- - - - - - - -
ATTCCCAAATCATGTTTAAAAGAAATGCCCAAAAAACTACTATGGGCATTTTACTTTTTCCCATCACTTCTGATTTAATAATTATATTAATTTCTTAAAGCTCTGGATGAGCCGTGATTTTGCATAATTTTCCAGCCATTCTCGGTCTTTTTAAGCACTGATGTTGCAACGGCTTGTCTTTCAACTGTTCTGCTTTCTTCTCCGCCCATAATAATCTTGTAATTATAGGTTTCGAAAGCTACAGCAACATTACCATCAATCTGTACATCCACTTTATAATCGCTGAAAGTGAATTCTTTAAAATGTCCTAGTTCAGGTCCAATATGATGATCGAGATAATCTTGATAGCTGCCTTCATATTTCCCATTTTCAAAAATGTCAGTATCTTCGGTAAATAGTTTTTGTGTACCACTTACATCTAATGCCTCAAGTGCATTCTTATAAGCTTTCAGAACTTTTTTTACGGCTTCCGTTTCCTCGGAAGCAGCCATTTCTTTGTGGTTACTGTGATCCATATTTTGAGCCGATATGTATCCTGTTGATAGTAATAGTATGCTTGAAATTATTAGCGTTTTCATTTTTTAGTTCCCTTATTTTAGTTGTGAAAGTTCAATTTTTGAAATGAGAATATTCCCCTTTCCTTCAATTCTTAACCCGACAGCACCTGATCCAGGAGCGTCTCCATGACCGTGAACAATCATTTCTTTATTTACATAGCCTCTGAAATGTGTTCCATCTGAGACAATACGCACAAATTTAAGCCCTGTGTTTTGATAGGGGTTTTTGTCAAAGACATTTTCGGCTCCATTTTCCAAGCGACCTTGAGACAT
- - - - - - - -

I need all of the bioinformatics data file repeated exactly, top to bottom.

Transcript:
ATTCCCAAATCATGTTTAAAAGAAATGCCCAAAAAACTACTATGGGCATTTTACTTTTTCCCATCACTTCTGATTTAATAATTATATTAATTTCTTAAAGCTCTGGATGAGCCGTGATTTTGCATAATTTTCCAGCCATTCTCGGTCTTTTTAAGCACTGATGTTGCAACGGCTTGTCTTTCAACTGTTCTGCTTTCTTCTCCGCCCATAATAATCTTGTAATTATAGGTTTCGAAAGCTACAGCAACATTACCATCAATCTGTACATCCACTTTATAATCGCTGAAAGTGAATTCTTTAAAATGTCCTAGTTCAGGTCCAATATGATGATCGAGATAATCTTGATAGCTGCCTTCATATTTCCCATTTTCAAAAATGTCAGTATCTTCGGTAAATAGTTTTTGTGTACCACTTACATCTAATGCCTCAAGTGCATTCTTATAAGCTTTCAGAACTTTTTTTACGGCTTCCGTTTCCTCGGAAGCAGCCATTTCTTTGTGGTTACTGTGATCCATATTTTGAGCCGATATGTATCCTGTTGATAGTAATAGTATGCTTGAAATTATTAGCGTTTTCATTTTTTAGTTCCCTTATTTTAGTTGTGAAAGTTCAATTTTTGAAATGAGAATATTCCCCTTTCCTTCAATTCTTAACCCGACAGCACCTGATCCAGGAGCGTCTCCATGACCGTGAACAATCATTTCTTTATTTACATAGCCTCTGAAATGTGTTCCATCTGAGACAATACGCACAAATTTAAGCCCTGTGTTTTGATAGGGGTTTTTGTCAAAGACATTTTCGGCTCCATTTTCCAAGCGACCTTGAGACAT